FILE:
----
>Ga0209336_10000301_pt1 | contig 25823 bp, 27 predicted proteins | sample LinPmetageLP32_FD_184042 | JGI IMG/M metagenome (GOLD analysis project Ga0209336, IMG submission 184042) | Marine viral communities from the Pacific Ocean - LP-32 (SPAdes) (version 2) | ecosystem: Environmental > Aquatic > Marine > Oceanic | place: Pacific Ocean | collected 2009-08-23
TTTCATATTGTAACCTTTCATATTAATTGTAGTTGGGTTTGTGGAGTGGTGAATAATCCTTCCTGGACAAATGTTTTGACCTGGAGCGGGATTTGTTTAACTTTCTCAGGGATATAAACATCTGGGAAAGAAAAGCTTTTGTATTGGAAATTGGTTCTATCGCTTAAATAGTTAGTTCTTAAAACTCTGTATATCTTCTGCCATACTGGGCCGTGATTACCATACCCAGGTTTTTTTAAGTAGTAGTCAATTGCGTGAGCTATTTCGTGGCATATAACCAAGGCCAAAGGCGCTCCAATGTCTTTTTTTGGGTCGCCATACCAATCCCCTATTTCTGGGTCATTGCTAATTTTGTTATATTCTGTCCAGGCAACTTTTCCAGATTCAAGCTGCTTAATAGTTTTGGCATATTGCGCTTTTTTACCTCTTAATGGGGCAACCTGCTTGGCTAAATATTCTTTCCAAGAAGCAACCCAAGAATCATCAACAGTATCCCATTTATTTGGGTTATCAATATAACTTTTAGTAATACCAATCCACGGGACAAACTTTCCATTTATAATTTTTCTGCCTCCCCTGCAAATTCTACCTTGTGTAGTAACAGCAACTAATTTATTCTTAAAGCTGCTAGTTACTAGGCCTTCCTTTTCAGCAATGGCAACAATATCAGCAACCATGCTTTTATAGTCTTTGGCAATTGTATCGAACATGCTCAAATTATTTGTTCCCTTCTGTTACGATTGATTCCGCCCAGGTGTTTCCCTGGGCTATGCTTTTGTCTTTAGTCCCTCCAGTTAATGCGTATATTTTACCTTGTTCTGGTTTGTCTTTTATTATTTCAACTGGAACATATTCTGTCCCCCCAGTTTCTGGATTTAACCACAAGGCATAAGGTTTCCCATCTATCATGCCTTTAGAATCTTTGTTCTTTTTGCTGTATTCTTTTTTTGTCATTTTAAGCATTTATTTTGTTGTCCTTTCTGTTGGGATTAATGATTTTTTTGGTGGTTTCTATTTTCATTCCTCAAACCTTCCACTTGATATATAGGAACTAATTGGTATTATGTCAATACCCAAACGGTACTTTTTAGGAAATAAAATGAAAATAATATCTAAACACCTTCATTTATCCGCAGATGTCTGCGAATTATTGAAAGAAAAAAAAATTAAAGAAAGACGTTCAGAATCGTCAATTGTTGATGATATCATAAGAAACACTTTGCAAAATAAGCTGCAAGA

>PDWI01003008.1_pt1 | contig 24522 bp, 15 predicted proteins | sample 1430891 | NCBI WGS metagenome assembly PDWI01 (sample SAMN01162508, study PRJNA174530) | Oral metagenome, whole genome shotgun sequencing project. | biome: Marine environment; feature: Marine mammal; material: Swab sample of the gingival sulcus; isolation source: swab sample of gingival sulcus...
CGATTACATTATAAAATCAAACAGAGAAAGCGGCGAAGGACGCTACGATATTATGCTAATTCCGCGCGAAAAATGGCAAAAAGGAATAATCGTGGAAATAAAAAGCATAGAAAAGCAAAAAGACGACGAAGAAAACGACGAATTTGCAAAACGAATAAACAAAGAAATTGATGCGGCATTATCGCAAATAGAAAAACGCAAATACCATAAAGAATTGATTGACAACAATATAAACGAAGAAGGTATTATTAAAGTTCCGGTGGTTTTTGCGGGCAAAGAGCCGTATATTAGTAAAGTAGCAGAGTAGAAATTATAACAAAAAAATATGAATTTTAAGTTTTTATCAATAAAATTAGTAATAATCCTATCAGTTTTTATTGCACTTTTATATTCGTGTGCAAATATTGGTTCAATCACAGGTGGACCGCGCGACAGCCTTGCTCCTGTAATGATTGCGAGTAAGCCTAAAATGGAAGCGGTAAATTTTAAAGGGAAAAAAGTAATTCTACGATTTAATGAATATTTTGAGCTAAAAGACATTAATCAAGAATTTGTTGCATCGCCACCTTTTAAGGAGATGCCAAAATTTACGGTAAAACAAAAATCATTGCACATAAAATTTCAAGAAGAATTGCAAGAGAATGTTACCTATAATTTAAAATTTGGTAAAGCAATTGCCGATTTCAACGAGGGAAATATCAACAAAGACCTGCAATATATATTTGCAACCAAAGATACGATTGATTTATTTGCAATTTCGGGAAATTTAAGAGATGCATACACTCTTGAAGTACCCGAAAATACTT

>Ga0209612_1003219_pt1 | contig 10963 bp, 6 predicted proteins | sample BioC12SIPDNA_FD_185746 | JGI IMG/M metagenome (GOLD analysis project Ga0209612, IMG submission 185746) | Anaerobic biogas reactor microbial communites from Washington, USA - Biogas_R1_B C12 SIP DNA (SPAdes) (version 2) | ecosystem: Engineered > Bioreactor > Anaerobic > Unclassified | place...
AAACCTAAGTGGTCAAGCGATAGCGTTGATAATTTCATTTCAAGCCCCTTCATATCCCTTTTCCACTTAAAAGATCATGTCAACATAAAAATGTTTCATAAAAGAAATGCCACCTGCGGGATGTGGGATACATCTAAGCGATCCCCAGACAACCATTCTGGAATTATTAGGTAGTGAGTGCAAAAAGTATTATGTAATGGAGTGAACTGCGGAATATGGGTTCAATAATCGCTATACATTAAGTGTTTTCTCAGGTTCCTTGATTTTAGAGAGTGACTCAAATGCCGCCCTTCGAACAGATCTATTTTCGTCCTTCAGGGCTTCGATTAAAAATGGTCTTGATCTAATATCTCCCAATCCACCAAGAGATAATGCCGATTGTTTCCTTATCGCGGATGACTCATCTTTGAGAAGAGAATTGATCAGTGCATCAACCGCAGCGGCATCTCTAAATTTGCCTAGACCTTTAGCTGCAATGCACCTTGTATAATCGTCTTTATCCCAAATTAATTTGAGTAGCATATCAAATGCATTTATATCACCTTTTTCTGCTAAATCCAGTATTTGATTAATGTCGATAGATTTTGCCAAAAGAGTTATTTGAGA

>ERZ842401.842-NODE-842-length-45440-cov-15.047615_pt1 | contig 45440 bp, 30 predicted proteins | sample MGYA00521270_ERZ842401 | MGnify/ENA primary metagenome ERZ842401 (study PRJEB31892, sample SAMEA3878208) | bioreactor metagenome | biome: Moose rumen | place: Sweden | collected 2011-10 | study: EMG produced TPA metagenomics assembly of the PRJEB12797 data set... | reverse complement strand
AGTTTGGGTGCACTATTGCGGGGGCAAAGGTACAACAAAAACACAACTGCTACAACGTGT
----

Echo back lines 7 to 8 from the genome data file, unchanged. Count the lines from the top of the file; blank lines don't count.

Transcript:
>ERZ842401.842-NODE-842-length-45440-cov-15.047615_pt1 | contig 45440 bp, 30 predicted proteins | sample MGYA00521270_ERZ842401 | MGnify/ENA primary metagenome ERZ842401 (study PRJEB31892, sample SAMEA3878208) | bioreactor metagenome | biome: Moose rumen | place: Sweden | collected 2011-10 | study: EMG produced TPA metagenomics assembly of the PRJEB12797 data set... | reverse complement strand
AGTTTGGGTGCACTATTGCGGGGGCAAAGGTACAACAAAAACACAACTGCTACAACGTGT